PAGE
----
viewing the falls, 1900’s: part 2

Vandalism? Disrepair? Deterioration? Someone named Will Taylor poses before Minnehaha Falls.

This photo is was taken on June 11, 1904, and shows that the Park Board’s viewing platform wasn’t holding up as well as one might hope.  This looks like a combination of vandalism and deterioration, with groundwater probably playing a part in the crumbling edge.  The land where this platform was looks like this today:

This side of the Minnehaha gorge is geologically unstable.
This side of the Minnehaha gorge is highly unstable.  This photo is from 2014.

The slumping visible here shows just how unstable the land is.  Vegetation might be used to secure the side of the gorge, but has not succeeded on its own.  There has never been any sign of the Park Board putting deliberate plantings here.


3 thoughts on “viewing the falls, 1900’s: part 2”

  1. Wow. That is amazing to see how it looks now. It’s obvious looking at that part of the gorge now why any platform would never be possible.
    It’s just nature. The falls used flow so much more way back when and we have seen why over the years.
    This was always my childhood hangout as well as festivities throughout my life
    Weddings. Graduation parties. Birthdays. All in all just a gathering place.
    Im so very proud of being a part of this community and being able to grow up in that neighborhood.
    Other big event’s ive taken place in are the Minneapolis Jaycees and the Longfellow house. The whole participation in the renovation of the Longfellow house.
    The years of deterioration took a toll on the one time home of Fish Jones and his Zoological gardens.
    Then the stories ive heard of the days of being a library and an ice skating warminghouse. Then eventually “Ghost Manor” open on 🎃 Halloween.
    We and my friends used to play inside the house by access thru the basement windows and scare ourselves to death with stories.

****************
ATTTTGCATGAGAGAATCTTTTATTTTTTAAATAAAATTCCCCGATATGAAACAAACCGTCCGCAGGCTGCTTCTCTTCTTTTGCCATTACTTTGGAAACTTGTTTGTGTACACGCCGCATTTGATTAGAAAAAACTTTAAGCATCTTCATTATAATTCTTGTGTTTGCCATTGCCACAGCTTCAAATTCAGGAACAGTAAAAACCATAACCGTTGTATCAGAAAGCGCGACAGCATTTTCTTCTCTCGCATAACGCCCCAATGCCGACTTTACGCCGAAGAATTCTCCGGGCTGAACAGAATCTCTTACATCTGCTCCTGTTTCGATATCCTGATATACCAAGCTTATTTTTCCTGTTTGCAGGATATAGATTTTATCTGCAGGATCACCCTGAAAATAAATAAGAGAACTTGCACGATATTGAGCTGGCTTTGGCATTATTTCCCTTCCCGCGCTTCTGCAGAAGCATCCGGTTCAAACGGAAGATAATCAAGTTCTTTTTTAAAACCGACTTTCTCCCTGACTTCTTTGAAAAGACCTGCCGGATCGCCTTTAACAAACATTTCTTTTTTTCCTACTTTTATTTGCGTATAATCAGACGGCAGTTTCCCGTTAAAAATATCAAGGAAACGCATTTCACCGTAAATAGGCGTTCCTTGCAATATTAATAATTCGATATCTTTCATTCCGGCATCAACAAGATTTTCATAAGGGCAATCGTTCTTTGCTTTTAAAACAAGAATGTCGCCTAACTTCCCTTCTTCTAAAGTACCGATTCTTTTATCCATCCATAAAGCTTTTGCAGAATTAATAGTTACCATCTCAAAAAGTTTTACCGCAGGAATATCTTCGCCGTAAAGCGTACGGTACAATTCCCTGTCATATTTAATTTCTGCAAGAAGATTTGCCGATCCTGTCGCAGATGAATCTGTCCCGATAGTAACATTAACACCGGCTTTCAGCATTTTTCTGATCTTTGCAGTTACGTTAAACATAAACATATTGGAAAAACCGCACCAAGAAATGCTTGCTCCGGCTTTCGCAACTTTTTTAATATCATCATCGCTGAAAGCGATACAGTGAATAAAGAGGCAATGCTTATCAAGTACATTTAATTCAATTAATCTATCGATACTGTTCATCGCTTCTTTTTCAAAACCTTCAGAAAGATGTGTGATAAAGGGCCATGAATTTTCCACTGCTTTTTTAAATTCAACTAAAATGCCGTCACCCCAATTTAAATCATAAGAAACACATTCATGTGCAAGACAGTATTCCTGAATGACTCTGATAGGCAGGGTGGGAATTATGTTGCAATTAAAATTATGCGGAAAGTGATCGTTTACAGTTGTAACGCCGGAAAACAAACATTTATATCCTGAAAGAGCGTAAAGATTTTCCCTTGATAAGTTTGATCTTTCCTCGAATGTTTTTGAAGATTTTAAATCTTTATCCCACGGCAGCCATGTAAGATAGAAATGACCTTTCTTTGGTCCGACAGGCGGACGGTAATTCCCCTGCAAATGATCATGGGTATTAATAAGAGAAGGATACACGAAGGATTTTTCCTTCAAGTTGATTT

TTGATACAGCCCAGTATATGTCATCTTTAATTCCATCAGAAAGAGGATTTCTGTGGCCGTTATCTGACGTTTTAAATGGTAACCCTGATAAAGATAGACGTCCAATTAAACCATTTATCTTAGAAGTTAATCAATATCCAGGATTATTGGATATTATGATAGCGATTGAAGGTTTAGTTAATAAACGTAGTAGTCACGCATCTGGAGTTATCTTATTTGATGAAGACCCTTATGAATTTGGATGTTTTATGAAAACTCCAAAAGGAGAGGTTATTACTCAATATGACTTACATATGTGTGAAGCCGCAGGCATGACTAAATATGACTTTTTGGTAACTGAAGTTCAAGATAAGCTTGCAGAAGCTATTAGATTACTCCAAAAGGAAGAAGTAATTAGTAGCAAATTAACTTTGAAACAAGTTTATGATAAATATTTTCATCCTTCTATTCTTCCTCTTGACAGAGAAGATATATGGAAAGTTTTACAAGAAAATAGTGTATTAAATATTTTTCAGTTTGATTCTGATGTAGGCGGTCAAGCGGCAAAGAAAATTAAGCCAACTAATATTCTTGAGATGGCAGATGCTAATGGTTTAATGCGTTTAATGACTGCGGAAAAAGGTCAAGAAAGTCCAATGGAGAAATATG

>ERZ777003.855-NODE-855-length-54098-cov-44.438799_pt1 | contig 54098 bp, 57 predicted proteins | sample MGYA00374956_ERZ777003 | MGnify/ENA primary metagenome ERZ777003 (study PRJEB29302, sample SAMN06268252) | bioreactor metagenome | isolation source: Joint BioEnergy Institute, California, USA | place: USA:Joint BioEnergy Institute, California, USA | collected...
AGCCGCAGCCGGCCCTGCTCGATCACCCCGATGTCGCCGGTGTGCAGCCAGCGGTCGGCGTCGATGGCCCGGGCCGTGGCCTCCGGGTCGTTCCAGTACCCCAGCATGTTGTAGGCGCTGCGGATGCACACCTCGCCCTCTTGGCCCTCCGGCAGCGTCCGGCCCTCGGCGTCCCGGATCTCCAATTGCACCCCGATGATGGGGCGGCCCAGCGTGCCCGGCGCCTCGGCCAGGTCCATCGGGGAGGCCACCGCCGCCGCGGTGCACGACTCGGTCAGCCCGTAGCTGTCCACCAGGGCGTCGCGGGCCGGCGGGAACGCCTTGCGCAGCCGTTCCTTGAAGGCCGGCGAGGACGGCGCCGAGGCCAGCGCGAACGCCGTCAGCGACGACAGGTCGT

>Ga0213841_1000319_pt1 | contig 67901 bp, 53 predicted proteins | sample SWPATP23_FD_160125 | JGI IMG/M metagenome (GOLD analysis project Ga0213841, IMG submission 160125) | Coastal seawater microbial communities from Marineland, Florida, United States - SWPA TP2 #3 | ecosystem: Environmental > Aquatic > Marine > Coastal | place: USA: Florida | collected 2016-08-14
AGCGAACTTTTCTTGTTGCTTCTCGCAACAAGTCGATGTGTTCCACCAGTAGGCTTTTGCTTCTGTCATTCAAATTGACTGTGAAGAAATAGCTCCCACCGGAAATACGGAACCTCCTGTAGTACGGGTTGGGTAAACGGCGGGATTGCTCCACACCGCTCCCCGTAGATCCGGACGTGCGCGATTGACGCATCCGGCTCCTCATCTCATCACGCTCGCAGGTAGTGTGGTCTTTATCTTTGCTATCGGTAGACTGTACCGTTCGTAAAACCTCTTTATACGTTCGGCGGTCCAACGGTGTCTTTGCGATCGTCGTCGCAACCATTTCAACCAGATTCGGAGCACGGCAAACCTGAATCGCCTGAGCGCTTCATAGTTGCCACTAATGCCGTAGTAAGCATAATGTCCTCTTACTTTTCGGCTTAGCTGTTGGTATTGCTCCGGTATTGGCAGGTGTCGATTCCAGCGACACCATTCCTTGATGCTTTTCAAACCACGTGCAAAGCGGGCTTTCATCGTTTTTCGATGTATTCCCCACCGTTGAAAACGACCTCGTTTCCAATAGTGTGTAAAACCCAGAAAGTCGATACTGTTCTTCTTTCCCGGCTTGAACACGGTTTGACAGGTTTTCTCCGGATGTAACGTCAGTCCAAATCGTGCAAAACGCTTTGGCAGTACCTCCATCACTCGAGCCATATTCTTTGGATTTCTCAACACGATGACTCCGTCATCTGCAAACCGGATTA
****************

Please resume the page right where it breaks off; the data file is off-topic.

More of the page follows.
Eventually i saw them finally move the house to its new location which was a bit sad that a highway was coming through and it just never seemed the same. I was all for restoration but moving it just left a bad taste in my mouth.
    It does not look the same as it did when “Fish” owned it.
    So. Before the moving and restoration there was a event to celebrate it’s history.
    People dressed up in period clothing andmy dad “Doug Bakker” dressed up as Fish Jones. Top hat and cane and all. Also a lovely women who worked on Projects with the house was Diane Davidson.
    Just so many fond memories of living near that house in that beautiful neighborhood.
    Thanks for allowing me to share.
    Michael A Daraitis

    1. I know what you mean, Michael, about the Longfellow House. I don’t mind that they moved it but it has never been as much a community resource as I would like. And oh my goodness does it need paint today. I am also concerned about the Stevens house, as it needs a little structural repair. I believe the park board has responsibility for both.

      Also if you’d like to hear more stories, come to one of my talks listed on the right-hand side of my website. I think you enjoy them as I have lots of stories to tell.

      Thanks for reading.

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